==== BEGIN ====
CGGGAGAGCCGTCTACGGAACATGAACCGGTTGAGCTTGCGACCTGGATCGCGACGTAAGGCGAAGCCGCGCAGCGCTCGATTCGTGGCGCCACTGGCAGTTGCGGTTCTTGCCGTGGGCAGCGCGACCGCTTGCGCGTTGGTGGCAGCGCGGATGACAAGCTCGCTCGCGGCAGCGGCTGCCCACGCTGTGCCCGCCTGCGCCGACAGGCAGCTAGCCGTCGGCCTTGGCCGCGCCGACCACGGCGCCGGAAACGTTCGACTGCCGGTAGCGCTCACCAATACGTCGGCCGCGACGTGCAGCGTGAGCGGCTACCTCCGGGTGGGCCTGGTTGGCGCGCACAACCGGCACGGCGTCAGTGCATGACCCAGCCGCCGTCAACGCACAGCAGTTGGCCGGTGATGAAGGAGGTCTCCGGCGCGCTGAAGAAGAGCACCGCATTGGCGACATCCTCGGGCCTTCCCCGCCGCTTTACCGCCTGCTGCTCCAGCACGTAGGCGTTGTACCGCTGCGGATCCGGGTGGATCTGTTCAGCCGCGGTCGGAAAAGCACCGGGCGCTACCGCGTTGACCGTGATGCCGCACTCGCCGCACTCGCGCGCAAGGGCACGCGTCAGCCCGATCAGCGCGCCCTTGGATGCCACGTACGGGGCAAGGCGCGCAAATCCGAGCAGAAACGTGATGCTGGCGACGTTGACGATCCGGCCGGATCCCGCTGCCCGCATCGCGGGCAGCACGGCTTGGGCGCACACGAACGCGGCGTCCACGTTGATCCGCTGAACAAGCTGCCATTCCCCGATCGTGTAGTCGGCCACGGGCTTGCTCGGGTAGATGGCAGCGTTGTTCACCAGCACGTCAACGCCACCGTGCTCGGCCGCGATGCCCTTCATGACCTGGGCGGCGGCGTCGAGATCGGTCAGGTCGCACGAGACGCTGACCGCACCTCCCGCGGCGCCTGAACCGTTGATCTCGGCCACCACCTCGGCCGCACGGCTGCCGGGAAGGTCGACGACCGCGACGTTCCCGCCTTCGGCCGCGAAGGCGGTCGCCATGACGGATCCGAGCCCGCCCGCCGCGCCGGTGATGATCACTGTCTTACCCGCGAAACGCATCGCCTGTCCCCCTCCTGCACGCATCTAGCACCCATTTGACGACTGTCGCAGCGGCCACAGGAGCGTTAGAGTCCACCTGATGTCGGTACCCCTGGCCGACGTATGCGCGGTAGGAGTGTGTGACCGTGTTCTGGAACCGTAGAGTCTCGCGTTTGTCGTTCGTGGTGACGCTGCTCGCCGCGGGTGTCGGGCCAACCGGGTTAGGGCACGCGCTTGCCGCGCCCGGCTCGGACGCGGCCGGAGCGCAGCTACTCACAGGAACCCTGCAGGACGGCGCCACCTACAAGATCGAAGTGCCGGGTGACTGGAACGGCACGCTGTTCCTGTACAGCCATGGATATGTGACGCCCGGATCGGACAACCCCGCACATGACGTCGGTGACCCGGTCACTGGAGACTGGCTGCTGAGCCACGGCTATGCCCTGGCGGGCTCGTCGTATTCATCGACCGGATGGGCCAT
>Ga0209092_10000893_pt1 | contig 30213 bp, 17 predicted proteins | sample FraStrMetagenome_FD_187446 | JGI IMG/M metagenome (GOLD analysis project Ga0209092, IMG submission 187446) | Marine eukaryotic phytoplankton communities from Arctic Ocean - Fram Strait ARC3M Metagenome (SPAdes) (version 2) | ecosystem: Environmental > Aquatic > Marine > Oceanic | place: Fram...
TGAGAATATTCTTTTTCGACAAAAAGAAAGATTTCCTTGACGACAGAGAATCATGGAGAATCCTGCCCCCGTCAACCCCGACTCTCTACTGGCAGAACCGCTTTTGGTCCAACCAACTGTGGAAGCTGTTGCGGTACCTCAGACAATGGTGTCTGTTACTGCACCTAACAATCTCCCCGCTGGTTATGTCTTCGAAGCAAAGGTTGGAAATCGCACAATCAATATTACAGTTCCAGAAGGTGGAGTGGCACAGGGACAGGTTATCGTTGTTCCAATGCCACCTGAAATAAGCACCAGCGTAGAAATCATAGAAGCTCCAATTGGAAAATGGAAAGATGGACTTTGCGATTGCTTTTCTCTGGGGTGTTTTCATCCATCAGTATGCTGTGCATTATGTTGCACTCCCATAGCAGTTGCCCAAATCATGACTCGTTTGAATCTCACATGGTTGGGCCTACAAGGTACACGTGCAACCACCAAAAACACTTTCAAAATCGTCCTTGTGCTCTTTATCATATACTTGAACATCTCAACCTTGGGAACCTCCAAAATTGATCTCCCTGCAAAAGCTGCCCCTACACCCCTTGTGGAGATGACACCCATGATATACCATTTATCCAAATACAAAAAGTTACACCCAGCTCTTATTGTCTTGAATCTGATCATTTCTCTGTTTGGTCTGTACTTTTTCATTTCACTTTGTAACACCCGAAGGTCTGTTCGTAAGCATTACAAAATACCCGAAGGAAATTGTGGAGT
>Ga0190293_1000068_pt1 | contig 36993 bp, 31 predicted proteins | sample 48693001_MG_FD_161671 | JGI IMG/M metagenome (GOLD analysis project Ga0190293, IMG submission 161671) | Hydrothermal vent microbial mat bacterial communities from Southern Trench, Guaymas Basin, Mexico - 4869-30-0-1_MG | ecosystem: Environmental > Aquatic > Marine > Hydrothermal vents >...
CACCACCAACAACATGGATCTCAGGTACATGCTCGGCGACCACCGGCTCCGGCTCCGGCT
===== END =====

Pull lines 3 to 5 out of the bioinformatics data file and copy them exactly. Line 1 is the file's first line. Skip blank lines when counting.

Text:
TGAGAATATTCTTTTTCGACAAAAAGAAAGATTTCCTTGACGACAGAGAATCATGGAGAATCCTGCCCCCGTCAACCCCGACTCTCTACTGGCAGAACCGCTTTTGGTCCAACCAACTGTGGAAGCTGTTGCGGTACCTCAGACAATGGTGTCTGTTACTGCACCTAACAATCTCCCCGCTGGTTATGTCTTCGAAGCAAAGGTTGGAAATCGCACAATCAATATTACAGTTCCAGAAGGTGGAGTGGCACAGGGACAGGTTATCGTTGTTCCAATGCCACCTGAAATAAGCACCAGCGTAGAAATCATAGAAGCTCCAATTGGAAAATGGAAAGATGGACTTTGCGATTGCTTTTCTCTGGGGTGTTTTCATCCATCAGTATGCTGTGCATTATGTTGCACTCCCATAGCAGTTGCCCAAATCATGACTCGTTTGAATCTCACATGGTTGGGCCTACAAGGTACACGTGCAACCACCAAAAACACTTTCAAAATCGTCCTTGTGCTCTTTATCATATACTTGAACATCTCAACCTTGGGAACCTCCAAAATTGATCTCCCTGCAAAAGCTGCCCCTACACCCCTTGTGGAGATGACACCCATGATATACCATTTATCCAAATACAAAAAGTTACACCCAGCTCTTATTGTCTTGAATCTGATCATTTCTCTGTTTGGTCTGTACTTTTTCATTTCACTTTGTAACACCCGAAGGTCTGTTCGTAAGCATTACAAAATACCCGAAGGAAATTGTGGAGT
>Ga0190293_1000068_pt1 | contig 36993 bp, 31 predicted proteins | sample 48693001_MG_FD_161671 | JGI IMG/M metagenome (GOLD analysis project Ga0190293, IMG submission 161671) | Hydrothermal vent microbial mat bacterial communities from Southern Trench, Guaymas Basin, Mexico - 4869-30-0-1_MG | ecosystem: Environmental > Aquatic > Marine > Hydrothermal vents >...
CACCACCAACAACATGGATCTCAGGTACATGCTCGGCGACCACCGGCTCCGGCTCCGGCT